Hyperlipidemia and the risk of cardiovascular disease

Hyperlipidemia is one of the major preventable cardiovascular risk factors and refers to increased levels of lipids (fats), such as cholesterol and triglycerides, in the blood.

Although hyperlipidemia does not cause symptoms, it can significantly increase your risk of developing cardiovascular disease, including diseases of blood vessels supplying the heart (coronary artery disease), brain (cerebrovascular disease), and limbs (peripheral vascular disease). These conditions can, in turn, lead to chest pain, heart attacks, strokes, and other problems. Because of these risks, treatment is often recommended for people with hyperlipidemia.

 

OTHER RISK FACTORS FOR CARDIOVASCULAR DISEASE

In addition to hyperlipidemia, there are a number of other factors that increase the risk of cardiovascular disease and its complications:

  • Diabetes mellitus, type 1 and 2
  • Hypertension (people with hypertension include those with a blood pressure at or above 140/90 and those who use blood pressure medication
  • Kidney disease
  • Cigarette smoking
  • Family history of coronary disease at a young age in a parent or sibling (young, in this case, means younger than 55 years for men and younger than 65 years for women)
  • Gender: Men have a higher risk of cardiovascular disease than women at every age
  • Age: There is an increased risk of cardiovascular disease with increasing age

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Take Your Health to Heart – World Heart Day ’17

The heart is at the heart of your health and it deserves care. Cardiovascular conditions are the most common causes of deaths worldwide. In the UAE alone, over 500 babies are born every year suffering from heart conditions. Studies have shown that cardiovascular conditions amount to the biggest number of deaths in Dubai, with around 30% to 70% of people suffering from some form of heart disease. These are alarming statistics just go to show the lack of awareness among people about their heart.

Dubai is home to a lot of people working under stressful conditions, leading unhealthy lifestyles by eating unhealthy food high in fat and cholesterol and eating at the wrong times. Cardiac conditions are on the rise today even among the younger population.  Residents in the UAE are in fact, much more susceptible to heart conditions from a very young age.

The risk of heart conditions in the UAE is alarming because of the unhealthy lifestyle people lead here. Moreover a lot of times people do not take into consideration their ways of leading life disregarding the fact that it is their life at risk. Unhealthy lifestyles cause various health conditions and negatively impact life in various ways. The majority of the people here lead sedentary lifestyles and are engaged in a job that requires them to be seated in front of a screen for hours. However, people despite knowing the same are ignorant towards their health.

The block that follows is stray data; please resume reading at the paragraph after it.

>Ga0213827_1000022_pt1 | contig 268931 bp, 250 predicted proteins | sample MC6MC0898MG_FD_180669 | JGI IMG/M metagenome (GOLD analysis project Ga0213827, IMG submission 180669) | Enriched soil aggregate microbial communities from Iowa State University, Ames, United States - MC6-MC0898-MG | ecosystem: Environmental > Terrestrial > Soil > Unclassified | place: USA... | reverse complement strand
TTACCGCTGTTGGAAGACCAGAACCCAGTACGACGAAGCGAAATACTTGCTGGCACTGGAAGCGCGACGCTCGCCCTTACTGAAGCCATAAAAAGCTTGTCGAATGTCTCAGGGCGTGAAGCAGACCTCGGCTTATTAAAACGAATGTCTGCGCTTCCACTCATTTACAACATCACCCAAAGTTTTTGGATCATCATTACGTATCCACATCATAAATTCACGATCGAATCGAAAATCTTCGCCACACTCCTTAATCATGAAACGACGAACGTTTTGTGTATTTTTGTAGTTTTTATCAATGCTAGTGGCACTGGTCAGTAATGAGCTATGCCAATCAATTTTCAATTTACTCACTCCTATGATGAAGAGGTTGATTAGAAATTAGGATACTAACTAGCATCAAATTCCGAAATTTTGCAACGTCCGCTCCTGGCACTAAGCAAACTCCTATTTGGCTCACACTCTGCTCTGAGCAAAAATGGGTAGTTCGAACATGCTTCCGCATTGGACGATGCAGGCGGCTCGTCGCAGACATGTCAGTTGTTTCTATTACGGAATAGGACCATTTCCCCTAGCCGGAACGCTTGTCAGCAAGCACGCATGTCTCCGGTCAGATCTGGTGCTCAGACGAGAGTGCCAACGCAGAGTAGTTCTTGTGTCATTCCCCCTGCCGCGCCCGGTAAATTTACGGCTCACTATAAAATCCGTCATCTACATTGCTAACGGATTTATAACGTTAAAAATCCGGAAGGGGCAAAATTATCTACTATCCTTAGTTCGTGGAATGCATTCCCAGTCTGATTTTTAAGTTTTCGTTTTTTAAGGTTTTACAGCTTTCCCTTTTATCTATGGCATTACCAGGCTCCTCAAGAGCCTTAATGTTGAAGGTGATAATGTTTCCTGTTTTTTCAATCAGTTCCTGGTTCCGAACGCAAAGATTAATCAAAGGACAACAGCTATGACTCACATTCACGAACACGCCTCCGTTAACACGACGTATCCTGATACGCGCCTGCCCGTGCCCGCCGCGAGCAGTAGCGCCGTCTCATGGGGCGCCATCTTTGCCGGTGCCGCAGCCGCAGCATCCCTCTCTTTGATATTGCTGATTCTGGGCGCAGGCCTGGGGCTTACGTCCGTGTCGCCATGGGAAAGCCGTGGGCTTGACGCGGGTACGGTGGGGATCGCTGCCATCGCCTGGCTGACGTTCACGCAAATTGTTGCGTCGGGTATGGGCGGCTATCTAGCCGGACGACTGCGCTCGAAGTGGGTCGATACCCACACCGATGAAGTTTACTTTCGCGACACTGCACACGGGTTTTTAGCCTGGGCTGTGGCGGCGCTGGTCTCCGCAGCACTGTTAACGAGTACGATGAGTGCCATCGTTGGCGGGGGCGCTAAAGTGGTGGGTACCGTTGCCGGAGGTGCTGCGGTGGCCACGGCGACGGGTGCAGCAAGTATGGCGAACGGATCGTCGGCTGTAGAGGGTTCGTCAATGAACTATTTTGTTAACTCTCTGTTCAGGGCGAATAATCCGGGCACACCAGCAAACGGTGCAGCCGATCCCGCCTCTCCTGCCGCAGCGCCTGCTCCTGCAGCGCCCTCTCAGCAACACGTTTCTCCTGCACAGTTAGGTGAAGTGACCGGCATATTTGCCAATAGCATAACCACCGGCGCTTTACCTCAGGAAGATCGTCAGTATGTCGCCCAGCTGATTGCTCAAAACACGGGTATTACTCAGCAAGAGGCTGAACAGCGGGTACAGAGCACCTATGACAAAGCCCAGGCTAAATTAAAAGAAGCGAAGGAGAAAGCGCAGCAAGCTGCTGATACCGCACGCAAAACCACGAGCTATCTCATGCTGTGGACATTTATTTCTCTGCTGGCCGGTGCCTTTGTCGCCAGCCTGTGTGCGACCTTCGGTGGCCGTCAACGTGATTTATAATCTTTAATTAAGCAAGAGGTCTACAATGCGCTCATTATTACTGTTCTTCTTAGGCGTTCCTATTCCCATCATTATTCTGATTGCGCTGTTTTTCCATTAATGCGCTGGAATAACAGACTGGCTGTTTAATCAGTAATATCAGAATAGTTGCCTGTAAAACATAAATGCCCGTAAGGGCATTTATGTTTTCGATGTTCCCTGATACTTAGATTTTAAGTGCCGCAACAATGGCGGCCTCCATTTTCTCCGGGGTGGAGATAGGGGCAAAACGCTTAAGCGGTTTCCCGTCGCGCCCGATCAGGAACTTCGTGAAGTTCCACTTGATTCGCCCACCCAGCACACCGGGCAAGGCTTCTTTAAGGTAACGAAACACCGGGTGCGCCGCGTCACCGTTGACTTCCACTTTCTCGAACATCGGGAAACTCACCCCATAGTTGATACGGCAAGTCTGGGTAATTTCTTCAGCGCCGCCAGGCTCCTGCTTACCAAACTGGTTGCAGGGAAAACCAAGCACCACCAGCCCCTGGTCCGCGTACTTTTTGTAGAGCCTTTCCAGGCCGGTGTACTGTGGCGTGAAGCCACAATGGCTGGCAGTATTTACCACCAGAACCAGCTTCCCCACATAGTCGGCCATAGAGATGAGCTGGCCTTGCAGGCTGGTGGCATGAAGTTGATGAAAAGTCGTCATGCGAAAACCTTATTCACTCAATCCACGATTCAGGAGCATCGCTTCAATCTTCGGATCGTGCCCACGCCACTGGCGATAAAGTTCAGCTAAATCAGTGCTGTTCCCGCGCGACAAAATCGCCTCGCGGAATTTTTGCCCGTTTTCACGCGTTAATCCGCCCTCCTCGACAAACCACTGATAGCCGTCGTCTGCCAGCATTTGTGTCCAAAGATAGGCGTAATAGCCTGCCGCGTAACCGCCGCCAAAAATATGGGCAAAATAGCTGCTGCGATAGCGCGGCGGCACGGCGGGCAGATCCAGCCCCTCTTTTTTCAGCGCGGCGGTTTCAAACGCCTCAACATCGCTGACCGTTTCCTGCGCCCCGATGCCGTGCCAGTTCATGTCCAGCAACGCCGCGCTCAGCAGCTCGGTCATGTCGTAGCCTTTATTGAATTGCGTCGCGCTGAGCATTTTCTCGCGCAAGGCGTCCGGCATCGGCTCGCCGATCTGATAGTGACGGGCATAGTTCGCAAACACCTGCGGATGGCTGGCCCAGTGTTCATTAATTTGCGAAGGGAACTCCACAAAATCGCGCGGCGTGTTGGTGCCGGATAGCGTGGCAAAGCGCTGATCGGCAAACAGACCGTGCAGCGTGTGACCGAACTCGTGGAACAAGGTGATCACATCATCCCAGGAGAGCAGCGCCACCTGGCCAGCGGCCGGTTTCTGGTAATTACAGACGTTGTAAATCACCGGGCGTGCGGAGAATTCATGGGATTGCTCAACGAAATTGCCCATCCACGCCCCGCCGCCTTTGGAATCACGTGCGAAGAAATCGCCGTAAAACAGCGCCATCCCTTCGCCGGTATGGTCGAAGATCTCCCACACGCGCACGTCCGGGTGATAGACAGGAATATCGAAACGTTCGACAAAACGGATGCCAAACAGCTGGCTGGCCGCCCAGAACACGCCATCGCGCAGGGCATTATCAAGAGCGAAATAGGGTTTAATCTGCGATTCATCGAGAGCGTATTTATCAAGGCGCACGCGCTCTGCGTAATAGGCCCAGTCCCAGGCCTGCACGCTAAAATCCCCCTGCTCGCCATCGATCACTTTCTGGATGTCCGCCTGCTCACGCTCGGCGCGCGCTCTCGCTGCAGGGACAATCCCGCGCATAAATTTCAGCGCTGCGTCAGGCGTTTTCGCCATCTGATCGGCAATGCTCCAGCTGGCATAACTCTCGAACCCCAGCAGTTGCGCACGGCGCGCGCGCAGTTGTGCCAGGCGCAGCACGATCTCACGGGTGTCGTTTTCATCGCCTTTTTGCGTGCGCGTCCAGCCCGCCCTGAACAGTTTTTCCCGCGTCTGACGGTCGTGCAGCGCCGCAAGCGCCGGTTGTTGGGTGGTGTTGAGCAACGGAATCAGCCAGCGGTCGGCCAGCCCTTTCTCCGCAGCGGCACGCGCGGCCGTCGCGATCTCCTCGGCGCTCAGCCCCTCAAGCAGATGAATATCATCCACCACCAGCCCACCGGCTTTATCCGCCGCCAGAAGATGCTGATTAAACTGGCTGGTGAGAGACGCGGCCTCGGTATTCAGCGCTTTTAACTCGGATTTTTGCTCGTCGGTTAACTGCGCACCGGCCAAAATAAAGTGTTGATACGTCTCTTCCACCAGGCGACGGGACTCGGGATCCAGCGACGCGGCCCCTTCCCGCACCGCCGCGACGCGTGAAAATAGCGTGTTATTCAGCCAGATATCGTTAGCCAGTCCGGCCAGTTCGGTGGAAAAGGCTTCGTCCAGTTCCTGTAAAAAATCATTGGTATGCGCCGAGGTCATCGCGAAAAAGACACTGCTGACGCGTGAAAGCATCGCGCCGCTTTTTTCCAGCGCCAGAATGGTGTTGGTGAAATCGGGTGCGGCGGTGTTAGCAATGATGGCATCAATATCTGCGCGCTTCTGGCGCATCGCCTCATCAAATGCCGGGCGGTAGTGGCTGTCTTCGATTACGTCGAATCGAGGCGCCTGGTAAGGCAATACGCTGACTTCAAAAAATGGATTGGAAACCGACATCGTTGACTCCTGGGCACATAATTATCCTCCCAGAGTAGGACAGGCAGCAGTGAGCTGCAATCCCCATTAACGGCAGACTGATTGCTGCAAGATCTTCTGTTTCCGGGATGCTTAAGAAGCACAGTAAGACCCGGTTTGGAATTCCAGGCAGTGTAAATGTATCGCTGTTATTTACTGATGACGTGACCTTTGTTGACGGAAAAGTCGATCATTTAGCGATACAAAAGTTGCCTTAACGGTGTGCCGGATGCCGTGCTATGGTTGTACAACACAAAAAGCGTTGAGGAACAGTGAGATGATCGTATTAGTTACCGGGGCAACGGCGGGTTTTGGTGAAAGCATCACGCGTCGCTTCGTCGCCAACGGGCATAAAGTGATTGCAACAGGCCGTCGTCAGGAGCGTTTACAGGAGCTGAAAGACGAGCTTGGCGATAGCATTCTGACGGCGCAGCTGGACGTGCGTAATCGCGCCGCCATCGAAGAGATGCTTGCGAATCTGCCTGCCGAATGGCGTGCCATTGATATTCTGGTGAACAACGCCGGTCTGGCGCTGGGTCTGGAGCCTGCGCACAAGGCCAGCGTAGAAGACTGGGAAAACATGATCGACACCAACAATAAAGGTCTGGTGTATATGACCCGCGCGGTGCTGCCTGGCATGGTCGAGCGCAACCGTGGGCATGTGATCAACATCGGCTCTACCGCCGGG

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The effect of Ramadan on Cardiac Patients

Ramadan is an ideal platform to target year long lifestyle modification, to ensure that whatever health care benefits have been gained during this month, are perpetuated.

Patients with stable Coronary Artery Disease (CAD) can observe fasting during Ramadan without anticipating any major adverse cardiac events while those with unstable disease or recent/pending revascularization should largely refrain from fasting. Previous studies have shown that neither has there been an increase in the incidences of acute myocardial infarction nor has there been an increase in the number of patients hospitalized due to heart failure, during Ramadan.

A fairly small group of patients with cardiac conditions should be advised to refrain from fasting during Ramadan. These include patients with acute cardiac illnesses like Acute Myocardial Infarction (AMI) and Acute Coronary Syndrome (ACS). Patients with uncontrolled HTN requiring multiple dosages during the daytime should be counseled against fasting. Patients with severe congestive heart failure (CHF) requiring high doses of diuretics should also refrain from fasting.

Patients are encouraged to seek medical advice 1 or 2 months before Ramadan in order to adjust their medications if needed. Drugs given thrice daily can be usually changed to single sustained doses.

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Heart Failure: A guideline to optimizing care

Heart failure (HF) is a syndrome resulting from the structural or functional impairment of the ventricular filling or the ejection of blood. Approximately 1% to 2% of adults in developed countries are affected by HF. The risk of HF increases with age, and HF is thought to affect over 10% of adults above 70 years of age. Though common cardiovascular risk factors such as obesity, diabetes, and hyperlipidemia are all prevalent in patients with HF, hypertension is an important cause of HF. Common symptoms of HF include dyspnea, orthopnea, acute pulmonary edema, chest pain, tachycardia, fatigue, weight loss, nausea, and wheezing.

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